How can a chair invite you to rest within its embrace? At its best, a chair, like a room, is a generous vessel to be within. Made of two pillowy, curved masses of rich, dark red Texan Mesquite which are held by two x-frames of Maple, this chair offers to hold you. These two distinctly different woods resonate together in an odd, yet striking, harmony.
Calibrated to the specific, bodily needs of reading while sitting, its relaxed incline is surprisingly comfortable. Its frame articulates a balance of grace and solidity, bending and bracing to resist gravity’s pull with quiet confidence. By both freeing your elbows and cradling your neck, it lulls you into daydreaming. Most of all, this chair expresses holding through its sinuous lines, varied joinery, and distinct stance. It whispers with a smile, “Come, sit here please!”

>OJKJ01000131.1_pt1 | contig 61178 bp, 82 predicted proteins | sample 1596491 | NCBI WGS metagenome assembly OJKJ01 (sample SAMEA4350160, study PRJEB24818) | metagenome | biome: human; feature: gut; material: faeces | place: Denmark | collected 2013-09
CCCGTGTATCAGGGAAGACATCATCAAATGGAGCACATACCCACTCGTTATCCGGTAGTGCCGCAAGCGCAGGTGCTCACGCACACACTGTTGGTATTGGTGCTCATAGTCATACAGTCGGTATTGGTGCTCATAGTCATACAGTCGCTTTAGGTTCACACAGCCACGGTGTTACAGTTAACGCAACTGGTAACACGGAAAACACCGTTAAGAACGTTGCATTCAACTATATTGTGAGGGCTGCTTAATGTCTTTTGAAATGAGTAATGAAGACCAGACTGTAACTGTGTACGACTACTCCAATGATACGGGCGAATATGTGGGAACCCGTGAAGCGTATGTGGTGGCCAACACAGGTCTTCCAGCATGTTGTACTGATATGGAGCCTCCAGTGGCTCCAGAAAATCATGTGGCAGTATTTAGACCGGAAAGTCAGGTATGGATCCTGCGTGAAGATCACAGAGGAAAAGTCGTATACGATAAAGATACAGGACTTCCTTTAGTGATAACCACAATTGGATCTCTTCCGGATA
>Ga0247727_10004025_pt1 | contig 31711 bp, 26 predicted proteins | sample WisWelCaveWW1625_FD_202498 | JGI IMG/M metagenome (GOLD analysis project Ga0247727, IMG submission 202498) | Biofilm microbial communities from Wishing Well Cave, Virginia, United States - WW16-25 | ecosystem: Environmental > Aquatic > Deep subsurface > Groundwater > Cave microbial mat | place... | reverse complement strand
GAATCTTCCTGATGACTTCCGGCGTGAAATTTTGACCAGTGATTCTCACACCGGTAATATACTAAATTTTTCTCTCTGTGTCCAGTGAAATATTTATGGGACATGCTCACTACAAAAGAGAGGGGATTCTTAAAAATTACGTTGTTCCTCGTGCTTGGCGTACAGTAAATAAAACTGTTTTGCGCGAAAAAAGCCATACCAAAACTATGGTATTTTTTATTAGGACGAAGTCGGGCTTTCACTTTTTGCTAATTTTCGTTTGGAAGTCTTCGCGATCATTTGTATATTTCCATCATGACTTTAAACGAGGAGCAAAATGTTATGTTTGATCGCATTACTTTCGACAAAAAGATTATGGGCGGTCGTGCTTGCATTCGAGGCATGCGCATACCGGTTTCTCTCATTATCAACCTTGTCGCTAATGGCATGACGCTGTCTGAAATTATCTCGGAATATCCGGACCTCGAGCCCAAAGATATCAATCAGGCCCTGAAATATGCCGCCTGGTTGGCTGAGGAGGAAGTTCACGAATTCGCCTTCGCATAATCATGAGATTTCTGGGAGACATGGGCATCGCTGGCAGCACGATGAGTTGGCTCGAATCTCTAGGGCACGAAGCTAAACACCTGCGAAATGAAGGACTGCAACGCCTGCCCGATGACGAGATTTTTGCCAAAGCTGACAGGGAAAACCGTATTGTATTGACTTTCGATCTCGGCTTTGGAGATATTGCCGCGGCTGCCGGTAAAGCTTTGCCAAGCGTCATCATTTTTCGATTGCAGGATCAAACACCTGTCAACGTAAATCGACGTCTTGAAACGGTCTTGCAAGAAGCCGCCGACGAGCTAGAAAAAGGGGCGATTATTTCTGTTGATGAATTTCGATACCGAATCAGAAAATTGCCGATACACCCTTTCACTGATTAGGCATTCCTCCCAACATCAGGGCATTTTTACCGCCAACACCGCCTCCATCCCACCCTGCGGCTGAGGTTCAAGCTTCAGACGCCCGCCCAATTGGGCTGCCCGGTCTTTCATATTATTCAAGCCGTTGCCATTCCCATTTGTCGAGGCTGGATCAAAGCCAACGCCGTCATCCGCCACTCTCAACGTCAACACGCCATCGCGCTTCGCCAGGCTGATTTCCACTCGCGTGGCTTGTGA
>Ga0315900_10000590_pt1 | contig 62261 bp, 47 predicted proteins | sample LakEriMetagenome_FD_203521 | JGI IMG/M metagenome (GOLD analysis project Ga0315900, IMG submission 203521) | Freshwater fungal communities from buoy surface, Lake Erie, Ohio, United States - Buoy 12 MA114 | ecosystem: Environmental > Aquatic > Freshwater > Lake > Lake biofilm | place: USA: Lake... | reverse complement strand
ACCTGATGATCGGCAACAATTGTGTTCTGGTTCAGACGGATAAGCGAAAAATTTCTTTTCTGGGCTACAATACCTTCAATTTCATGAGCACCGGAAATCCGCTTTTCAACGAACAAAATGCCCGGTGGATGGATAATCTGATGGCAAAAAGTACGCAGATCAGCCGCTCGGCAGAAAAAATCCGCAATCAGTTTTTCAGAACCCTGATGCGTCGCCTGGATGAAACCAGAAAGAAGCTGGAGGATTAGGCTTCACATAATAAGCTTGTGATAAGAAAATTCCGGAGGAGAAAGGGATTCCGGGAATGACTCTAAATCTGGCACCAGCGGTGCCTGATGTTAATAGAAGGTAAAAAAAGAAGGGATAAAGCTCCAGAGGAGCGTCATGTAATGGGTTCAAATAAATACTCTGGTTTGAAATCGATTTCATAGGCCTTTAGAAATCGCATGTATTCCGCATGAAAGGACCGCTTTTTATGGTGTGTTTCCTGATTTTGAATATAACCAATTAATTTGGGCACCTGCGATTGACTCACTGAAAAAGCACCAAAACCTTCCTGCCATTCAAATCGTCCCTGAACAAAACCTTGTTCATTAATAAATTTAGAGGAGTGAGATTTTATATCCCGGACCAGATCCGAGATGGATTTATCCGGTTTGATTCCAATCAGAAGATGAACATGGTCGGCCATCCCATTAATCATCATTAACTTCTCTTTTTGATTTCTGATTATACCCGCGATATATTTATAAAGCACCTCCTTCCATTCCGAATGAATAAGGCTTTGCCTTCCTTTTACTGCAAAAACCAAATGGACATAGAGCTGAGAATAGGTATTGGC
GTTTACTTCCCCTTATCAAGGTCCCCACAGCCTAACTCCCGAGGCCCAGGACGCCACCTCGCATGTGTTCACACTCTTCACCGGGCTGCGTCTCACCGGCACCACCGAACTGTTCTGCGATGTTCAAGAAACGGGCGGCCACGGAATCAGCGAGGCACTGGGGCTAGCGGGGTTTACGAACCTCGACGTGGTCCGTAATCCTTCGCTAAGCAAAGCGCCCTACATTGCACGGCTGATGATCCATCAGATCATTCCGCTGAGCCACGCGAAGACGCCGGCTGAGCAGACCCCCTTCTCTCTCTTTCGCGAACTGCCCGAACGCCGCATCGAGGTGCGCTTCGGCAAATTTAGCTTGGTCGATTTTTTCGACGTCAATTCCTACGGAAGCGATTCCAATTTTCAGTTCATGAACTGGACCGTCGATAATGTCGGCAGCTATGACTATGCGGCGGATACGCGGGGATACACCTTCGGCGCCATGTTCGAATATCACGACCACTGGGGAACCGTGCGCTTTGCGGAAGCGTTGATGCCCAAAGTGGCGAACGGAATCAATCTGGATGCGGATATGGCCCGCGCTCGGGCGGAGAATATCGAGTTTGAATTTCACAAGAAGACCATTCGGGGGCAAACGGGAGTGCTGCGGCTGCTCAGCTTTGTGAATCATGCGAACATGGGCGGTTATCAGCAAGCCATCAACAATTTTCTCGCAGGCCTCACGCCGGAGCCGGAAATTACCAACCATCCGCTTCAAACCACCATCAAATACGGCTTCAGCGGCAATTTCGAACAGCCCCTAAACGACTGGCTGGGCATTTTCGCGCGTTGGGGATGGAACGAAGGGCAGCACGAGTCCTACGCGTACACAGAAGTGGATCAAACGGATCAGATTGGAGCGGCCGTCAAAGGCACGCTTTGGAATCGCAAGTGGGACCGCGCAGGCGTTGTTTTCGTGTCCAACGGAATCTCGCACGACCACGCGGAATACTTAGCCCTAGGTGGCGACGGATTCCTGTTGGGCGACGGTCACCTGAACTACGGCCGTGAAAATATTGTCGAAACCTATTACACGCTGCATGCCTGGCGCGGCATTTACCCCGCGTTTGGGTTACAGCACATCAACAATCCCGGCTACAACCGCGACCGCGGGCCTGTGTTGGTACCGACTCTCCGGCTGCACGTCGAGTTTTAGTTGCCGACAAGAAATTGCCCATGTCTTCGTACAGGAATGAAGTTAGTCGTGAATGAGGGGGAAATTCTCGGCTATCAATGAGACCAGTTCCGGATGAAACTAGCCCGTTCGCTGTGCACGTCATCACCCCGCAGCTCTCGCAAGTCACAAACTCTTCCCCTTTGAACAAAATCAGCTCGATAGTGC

I value workmanship of risk, a phrase first described by the craftsman David Pye. He defines this idea as "workmanship using any kind of technique or apparatus, in which the quality of the result is not predetermined, but depends on the judgment, dexterity and care which the maker exercises as he works." Throughout the process of building this chair, I regularly tried to practice this manner of making.